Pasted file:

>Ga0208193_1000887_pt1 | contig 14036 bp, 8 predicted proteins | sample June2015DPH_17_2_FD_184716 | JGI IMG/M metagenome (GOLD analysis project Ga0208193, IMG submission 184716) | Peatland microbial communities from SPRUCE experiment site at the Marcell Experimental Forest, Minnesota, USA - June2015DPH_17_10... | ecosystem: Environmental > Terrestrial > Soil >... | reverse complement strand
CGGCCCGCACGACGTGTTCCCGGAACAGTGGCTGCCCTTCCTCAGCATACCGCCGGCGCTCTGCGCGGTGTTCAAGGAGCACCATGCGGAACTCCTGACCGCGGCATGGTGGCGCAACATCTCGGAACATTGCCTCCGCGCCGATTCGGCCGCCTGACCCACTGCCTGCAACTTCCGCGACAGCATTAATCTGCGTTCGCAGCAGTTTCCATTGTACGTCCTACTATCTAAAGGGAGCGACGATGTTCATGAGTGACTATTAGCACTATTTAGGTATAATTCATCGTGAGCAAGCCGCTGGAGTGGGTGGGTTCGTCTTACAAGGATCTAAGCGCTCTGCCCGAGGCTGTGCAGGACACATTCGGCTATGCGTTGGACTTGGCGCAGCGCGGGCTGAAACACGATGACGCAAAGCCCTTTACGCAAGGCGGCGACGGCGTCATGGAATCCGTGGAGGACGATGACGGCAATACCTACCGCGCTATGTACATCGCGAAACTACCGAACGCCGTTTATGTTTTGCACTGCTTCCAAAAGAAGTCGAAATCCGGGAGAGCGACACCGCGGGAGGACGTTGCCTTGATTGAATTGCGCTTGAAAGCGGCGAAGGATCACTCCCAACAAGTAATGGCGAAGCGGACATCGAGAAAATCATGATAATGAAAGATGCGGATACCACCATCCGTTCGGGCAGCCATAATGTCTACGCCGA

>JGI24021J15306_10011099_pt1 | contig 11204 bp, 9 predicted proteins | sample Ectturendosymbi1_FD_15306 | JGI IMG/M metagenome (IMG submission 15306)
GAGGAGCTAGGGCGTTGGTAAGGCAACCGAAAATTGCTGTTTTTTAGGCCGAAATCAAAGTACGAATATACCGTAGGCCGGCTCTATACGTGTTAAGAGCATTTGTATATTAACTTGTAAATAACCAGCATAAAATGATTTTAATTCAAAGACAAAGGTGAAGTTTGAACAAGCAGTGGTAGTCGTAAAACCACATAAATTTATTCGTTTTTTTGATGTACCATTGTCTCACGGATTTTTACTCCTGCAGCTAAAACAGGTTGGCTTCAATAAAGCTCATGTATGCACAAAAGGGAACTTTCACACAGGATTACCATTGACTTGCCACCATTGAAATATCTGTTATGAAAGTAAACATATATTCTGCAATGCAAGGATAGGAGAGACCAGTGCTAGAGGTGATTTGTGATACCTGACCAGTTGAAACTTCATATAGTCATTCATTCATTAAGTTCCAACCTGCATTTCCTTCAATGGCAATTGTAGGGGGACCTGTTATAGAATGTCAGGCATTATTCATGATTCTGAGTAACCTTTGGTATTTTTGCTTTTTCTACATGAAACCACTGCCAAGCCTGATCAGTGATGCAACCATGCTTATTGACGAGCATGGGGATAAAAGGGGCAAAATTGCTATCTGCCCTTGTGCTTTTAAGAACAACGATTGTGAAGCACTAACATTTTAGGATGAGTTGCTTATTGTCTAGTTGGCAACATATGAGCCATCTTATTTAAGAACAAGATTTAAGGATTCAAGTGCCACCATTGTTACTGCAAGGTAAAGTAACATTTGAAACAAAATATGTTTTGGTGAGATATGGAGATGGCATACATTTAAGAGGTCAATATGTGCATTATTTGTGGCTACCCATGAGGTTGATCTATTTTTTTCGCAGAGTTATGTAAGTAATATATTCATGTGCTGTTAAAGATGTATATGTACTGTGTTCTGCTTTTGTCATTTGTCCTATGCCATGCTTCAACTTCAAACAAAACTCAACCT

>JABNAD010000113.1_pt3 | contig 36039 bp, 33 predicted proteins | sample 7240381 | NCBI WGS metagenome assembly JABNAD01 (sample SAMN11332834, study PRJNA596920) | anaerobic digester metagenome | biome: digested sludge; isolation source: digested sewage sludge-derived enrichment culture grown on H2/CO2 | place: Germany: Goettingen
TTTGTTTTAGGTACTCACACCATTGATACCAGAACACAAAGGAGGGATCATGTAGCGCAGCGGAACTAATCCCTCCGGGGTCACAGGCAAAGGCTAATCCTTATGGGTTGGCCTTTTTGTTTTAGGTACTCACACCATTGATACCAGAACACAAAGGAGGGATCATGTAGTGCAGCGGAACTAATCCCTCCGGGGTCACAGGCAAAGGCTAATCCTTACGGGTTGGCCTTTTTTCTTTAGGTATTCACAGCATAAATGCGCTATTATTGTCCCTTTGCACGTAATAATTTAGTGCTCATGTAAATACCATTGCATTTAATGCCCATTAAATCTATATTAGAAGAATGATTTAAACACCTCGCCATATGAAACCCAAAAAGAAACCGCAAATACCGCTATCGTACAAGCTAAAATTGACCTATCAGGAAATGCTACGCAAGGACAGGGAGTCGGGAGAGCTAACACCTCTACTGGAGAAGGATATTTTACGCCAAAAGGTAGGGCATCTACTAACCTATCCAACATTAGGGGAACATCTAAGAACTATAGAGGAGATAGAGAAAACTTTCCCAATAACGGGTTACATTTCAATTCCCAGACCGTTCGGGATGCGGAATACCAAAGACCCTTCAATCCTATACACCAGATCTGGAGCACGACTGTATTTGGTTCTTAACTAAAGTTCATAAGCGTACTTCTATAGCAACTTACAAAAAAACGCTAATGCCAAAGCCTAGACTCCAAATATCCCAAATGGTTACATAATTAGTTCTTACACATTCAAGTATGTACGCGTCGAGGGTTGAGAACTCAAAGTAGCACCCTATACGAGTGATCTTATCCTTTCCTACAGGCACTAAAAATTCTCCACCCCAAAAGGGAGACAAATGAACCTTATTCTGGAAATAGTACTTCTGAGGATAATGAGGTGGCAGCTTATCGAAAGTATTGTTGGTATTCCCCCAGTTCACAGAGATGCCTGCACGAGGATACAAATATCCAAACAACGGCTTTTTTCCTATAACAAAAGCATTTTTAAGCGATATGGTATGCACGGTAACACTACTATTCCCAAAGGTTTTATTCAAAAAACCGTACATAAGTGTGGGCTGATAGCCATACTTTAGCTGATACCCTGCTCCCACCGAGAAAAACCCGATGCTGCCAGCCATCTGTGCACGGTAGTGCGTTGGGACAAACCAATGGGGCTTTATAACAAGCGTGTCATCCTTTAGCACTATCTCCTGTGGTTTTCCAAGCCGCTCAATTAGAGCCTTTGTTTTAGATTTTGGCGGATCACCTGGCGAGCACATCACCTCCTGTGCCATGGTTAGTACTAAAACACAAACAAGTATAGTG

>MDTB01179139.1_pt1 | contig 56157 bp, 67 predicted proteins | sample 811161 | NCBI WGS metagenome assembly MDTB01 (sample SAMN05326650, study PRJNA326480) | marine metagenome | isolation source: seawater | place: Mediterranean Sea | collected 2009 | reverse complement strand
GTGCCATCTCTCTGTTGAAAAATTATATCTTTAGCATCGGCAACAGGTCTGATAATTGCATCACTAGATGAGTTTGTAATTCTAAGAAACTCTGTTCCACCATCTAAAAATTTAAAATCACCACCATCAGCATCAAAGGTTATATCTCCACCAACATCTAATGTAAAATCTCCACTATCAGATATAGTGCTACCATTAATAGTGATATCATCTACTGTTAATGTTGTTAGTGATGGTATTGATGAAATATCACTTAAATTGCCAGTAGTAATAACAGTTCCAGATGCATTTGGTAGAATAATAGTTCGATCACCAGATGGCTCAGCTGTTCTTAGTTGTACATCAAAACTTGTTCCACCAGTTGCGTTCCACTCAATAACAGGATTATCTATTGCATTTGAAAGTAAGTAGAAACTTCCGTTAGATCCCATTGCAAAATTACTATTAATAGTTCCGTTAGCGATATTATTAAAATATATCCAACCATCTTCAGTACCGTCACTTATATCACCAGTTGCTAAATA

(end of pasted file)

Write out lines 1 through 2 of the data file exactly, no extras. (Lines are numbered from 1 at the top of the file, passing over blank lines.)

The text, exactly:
>Ga0208193_1000887_pt1 | contig 14036 bp, 8 predicted proteins | sample June2015DPH_17_2_FD_184716 | JGI IMG/M metagenome (GOLD analysis project Ga0208193, IMG submission 184716) | Peatland microbial communities from SPRUCE experiment site at the Marcell Experimental Forest, Minnesota, USA - June2015DPH_17_10... | ecosystem: Environmental > Terrestrial > Soil >... | reverse complement strand
CGGCCCGCACGACGTGTTCCCGGAACAGTGGCTGCCCTTCCTCAGCATACCGCCGGCGCTCTGCGCGGTGTTCAAGGAGCACCATGCGGAACTCCTGACCGCGGCATGGTGGCGCAACATCTCGGAACATTGCCTCCGCGCCGATTCGGCCGCCTGACCCACTGCCTGCAACTTCCGCGACAGCATTAATCTGCGTTCGCAGCAGTTTCCATTGTACGTCCTACTATCTAAAGGGAGCGACGATGTTCATGAGTGACTATTAGCACTATTTAGGTATAATTCATCGTGAGCAAGCCGCTGGAGTGGGTGGGTTCGTCTTACAAGGATCTAAGCGCTCTGCCCGAGGCTGTGCAGGACACATTCGGCTATGCGTTGGACTTGGCGCAGCGCGGGCTGAAACACGATGACGCAAAGCCCTTTACGCAAGGCGGCGACGGCGTCATGGAATCCGTGGAGGACGATGACGGCAATACCTACCGCGCTATGTACATCGCGAAACTACCGAACGCCGTTTATGTTTTGCACTGCTTCCAAAAGAAGTCGAAATCCGGGAGAGCGACACCGCGGGAGGACGTTGCCTTGATTGAATTGCGCTTGAAAGCGGCGAAGGATCACTCCCAACAAGTAATGGCGAAGCGGACATCGAGAAAATCATGATAATGAAAGATGCGGATACCACCATCCGTTCGGGCAGCCATAATGTCTACGCCGA